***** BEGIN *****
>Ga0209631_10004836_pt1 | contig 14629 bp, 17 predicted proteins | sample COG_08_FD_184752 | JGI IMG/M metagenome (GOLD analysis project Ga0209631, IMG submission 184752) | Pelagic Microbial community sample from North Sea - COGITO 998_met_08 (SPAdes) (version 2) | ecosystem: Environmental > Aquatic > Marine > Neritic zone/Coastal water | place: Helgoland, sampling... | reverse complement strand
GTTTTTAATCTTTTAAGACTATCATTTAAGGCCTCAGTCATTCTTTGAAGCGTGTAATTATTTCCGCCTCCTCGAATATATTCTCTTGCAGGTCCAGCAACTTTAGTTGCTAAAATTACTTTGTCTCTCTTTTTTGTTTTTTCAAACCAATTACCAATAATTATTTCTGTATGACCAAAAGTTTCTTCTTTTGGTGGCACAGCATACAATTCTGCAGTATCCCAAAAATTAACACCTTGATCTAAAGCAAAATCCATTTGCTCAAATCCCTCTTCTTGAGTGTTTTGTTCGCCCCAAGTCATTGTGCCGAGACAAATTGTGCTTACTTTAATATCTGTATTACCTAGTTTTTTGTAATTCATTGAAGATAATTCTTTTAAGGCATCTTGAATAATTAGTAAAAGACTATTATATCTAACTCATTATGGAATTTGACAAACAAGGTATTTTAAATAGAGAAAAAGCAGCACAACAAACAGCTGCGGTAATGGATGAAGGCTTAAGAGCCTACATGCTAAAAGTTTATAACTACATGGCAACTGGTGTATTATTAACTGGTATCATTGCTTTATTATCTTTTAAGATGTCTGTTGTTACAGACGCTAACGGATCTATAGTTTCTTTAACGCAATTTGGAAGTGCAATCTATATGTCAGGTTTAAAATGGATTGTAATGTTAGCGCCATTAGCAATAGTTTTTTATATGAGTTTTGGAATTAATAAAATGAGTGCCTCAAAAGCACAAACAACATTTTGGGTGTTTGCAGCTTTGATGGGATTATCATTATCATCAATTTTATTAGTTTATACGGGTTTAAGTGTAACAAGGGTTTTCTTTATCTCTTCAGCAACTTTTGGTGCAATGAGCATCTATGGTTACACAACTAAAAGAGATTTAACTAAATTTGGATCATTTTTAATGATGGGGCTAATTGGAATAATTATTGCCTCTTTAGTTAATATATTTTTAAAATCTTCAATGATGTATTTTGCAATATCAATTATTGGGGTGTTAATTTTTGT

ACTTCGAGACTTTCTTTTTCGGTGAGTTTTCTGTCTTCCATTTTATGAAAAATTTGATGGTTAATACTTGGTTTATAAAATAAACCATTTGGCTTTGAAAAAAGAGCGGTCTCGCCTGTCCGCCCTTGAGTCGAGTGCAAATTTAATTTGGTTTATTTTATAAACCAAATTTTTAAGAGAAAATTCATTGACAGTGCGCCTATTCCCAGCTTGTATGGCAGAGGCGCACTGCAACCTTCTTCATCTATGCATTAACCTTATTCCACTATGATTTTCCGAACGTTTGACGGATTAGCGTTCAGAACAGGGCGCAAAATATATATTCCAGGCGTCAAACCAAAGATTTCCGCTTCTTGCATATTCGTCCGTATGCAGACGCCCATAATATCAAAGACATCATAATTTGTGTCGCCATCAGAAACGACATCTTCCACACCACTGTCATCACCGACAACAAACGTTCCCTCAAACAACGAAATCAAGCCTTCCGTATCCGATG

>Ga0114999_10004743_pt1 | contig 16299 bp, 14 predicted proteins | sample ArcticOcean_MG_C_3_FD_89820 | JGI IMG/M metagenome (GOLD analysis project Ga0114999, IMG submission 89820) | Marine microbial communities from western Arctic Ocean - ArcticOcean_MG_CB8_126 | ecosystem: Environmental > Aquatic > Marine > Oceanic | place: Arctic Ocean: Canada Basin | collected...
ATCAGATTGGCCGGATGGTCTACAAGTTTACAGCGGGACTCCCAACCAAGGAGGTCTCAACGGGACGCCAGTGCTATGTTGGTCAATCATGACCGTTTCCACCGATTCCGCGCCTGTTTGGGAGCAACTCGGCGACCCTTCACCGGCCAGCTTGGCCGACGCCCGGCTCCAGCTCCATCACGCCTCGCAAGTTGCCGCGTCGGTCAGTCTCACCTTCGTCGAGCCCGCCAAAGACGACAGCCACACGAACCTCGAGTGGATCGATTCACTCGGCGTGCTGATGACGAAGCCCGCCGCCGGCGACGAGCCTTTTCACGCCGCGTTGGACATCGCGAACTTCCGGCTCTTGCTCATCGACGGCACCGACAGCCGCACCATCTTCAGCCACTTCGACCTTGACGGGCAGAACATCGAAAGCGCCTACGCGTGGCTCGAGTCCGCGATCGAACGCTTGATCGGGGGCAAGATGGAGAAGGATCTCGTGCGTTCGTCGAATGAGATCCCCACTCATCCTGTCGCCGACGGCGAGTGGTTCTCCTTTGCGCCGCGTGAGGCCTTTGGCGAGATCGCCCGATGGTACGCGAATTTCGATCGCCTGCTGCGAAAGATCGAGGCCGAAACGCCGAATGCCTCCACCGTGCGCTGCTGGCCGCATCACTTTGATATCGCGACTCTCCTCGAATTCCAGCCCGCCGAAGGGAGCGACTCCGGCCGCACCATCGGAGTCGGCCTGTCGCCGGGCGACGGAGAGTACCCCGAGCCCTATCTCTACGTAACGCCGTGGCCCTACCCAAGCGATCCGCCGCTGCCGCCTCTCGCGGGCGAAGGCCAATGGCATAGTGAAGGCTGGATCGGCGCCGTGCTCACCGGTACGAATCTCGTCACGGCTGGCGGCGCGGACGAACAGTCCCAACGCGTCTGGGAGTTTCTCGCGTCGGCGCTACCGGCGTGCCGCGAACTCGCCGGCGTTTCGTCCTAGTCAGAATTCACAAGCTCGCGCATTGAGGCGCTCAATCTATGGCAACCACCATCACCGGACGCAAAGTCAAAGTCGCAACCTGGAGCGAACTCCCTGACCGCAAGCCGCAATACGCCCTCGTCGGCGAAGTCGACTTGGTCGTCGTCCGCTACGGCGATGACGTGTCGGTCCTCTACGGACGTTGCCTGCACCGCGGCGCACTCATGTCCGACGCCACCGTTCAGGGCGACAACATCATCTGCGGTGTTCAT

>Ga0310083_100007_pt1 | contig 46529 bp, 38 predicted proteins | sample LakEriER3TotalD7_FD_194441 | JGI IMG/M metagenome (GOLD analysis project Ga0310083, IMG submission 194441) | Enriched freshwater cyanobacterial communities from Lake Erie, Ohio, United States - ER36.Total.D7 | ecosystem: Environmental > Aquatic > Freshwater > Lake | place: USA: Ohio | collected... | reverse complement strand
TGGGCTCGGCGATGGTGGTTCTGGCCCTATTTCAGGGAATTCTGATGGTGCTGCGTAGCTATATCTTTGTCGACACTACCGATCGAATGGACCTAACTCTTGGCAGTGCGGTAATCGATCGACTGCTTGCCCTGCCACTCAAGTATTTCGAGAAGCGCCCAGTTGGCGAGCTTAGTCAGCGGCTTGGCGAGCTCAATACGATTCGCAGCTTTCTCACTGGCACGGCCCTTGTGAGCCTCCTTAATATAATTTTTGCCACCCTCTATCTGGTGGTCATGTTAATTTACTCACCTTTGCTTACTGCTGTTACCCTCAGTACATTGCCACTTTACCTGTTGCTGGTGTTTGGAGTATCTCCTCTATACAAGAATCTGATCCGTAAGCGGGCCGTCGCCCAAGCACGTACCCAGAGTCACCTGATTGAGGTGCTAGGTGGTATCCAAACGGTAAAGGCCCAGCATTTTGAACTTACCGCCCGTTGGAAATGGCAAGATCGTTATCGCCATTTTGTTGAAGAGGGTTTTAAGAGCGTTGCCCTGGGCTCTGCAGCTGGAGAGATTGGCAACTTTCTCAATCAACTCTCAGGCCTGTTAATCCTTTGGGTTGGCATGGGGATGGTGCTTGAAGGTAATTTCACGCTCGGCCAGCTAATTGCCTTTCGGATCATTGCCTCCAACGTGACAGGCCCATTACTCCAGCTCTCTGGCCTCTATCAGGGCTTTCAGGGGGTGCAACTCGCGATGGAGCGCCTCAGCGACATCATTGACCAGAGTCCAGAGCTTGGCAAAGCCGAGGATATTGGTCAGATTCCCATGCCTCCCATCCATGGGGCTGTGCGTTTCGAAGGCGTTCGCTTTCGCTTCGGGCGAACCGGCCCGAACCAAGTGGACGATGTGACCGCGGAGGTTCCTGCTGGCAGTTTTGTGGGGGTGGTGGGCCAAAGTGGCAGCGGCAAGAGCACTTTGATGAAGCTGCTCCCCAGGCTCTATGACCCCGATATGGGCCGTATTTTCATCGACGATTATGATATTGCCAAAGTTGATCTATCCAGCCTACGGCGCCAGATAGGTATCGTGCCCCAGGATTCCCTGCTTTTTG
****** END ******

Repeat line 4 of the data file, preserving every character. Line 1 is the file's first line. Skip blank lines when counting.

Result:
>Ga0114999_10004743_pt1 | contig 16299 bp, 14 predicted proteins | sample ArcticOcean_MG_C_3_FD_89820 | JGI IMG/M metagenome (GOLD analysis project Ga0114999, IMG submission 89820) | Marine microbial communities from western Arctic Ocean - ArcticOcean_MG_CB8_126 | ecosystem: Environmental > Aquatic > Marine > Oceanic | place: Arctic Ocean: Canada Basin | collected...